Japanese Researchers Identify Placental Protein SNAT4 That is Critical To Healthy Fetal Development
Japanese researchers from Riken BioResource Research Center have identified a protein
that transports essential amino acids across the placenta
and its critical contribution to normal embryonic development
Typically, the placenta
provides a supportive environment for developing mammalian fetuses
. One of its most important roles is to supply nutrients, including amino acids, from the mother. But the molecular mechanisms behind the supply of amino acids were not well understood until the results from this research.
A team led by Dr Atsuo Ogura of the RIKEN BioResource Research Center has conducted a genetic study that explores the roles amino-acid transporters in the placenta
play in development. Their major interest is cloning mammalian cells known as somatic cell nuclear transfer (SCNT), which offers tremendous potential for producing livestock with useful genetic traits, generating animal models for disease, and reproductive medicine.
Dr Shogo Matoba, a senior research scientist in Ogura's lab told Thailand Medical News
via a phone interview, "SCNT-generated embryos frequently show various developmental abnormalities, including an abnormally large placenta. Only 1–5 percent of SCNT-cloned mouse embryos develop to term. In our research as to what was causing this, we came across that there was a deficiency of the placental protein SNAT4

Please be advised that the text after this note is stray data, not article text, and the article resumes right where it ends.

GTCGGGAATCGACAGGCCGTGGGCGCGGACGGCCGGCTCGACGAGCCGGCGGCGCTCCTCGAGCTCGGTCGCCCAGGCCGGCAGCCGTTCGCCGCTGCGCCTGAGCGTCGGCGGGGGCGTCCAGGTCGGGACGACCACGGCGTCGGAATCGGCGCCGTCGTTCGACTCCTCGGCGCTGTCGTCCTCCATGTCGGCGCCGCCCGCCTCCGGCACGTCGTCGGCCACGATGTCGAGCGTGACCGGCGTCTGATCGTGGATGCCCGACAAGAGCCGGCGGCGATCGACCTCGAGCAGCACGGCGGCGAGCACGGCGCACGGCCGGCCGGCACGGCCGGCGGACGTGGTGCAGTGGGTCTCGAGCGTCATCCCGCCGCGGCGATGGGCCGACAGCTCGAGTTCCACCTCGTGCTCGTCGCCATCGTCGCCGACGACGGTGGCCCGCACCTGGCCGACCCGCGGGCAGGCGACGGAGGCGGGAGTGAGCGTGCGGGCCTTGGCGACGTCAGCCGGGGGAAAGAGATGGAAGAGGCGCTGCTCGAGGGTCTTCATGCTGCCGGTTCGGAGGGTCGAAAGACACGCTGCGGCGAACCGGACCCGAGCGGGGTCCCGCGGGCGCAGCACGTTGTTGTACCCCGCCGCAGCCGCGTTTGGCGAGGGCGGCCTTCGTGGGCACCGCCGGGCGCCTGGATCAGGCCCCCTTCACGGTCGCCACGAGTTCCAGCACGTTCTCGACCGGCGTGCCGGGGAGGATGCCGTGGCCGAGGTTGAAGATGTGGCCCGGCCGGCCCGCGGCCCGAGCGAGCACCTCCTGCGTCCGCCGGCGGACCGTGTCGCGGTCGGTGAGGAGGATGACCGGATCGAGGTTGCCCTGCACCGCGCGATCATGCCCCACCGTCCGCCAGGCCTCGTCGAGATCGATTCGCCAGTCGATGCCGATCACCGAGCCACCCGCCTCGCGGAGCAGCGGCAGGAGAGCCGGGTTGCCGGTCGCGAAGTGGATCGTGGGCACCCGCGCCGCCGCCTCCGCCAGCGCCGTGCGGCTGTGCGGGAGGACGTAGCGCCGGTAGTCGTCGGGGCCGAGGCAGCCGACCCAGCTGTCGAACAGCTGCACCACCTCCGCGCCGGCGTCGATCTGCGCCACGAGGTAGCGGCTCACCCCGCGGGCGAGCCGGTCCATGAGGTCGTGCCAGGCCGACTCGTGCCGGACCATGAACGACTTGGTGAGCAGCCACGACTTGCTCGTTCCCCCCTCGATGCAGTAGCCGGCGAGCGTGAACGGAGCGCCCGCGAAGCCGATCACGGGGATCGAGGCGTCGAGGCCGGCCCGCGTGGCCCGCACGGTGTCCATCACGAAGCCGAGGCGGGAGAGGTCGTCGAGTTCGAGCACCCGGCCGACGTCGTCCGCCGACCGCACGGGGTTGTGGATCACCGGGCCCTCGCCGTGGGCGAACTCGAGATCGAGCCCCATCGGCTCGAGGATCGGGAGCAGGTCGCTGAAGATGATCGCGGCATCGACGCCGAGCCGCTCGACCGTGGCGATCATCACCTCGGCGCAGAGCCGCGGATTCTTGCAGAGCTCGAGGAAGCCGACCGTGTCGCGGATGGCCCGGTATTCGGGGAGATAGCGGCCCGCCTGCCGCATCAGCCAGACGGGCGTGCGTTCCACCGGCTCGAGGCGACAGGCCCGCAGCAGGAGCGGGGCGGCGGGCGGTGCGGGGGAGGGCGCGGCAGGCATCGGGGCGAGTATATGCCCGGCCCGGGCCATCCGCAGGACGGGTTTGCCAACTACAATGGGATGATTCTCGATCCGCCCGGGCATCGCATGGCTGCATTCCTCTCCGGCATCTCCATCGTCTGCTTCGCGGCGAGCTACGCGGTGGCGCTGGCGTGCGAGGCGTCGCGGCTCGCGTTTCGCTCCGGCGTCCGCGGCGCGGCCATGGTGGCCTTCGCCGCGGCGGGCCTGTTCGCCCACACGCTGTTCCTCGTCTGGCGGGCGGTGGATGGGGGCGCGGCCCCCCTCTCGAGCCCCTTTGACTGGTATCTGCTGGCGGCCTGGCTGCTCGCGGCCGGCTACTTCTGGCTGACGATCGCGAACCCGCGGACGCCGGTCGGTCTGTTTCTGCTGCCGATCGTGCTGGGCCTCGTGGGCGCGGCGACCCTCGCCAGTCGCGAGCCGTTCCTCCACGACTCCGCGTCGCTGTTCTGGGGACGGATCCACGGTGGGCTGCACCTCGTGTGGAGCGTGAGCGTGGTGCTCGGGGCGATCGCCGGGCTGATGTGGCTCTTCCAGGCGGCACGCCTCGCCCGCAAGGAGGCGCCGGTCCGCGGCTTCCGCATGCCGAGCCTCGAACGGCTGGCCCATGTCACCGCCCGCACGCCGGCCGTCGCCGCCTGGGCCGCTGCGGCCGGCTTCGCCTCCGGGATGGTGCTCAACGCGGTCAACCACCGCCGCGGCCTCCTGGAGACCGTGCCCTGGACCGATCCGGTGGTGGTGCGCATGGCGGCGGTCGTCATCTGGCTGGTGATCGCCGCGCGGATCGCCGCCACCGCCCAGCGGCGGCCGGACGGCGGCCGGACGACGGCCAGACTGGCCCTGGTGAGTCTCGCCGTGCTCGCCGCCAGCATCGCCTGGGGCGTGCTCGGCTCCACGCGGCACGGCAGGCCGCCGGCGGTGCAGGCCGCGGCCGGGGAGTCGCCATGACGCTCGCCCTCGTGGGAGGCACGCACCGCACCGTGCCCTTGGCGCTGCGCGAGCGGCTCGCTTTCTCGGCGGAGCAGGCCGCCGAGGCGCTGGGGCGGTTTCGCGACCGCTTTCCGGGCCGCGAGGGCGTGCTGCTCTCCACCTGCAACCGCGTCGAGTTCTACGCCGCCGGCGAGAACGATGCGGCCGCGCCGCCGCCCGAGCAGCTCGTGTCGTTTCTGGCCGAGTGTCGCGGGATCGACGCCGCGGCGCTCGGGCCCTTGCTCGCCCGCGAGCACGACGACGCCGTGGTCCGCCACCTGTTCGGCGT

A detailed dragnet search for abnormally regulated genes in the placentas
of these cloned embryos led the researchers to small neutral amino-acid transporter 4
), which belongs to a larger family of proteins that facilitate the delivery of a variety of amino acids. Ogura and Matoba made a series of genetic
manipulations to better understand this protein's importance in early development of mouse embryos.
Upon confirming that SNAT4
is specifically expressed in the healthy placenta
, the researchers used the CRISPR–Cas9
gene-editing technology to generate mouse embryos that were deficient in SNAT4
. The resulting pups were severely underweight, and only 28 percent were alive two weeks after delivery.
The medical and genomic researchers then bred SNAT-4
-deficient males with normal females, and found that the resulting pregnancies still yielded severely underweight embryos with equally underdeveloped placentas
. These changes were associated with reduced amino-acid levels in the circulation of fetal mice, hinting at a likely cause for this impaired development.
is strikingly overexpressed in SCNT-generated embryos, this could potentially explain the abnormally large placentas
observed in this context.
These study results also have implications f
or normal human reproduction. "The SNAT4
-knockout mice showed phenotypes similar to those seen in intrauterine growth retardation," says Matoba, referring to a developmental abnormality that can potentially lead to miscarriage. "These animals could be a valuable model for studying the mechanisms of this phenomenon in mammals including humans."
Dr Matoba intends to investigate further how amino-acid transporters shape normal fetal development
by knocking out other SNAT-encoding genes alongside SNAT4
. He also wants to explore SNAT4'
s function in non-placental tissues such as the liver.
Reference : Shogo Matoba et al. Paternal knockout of Slc38a4/SNAT4 causes placental hypoplasia associated with intrauterine growth restriction in mice, Proceedings of the National Academy of Sciences (2019). DOI: 10.1073/pnas.1907884116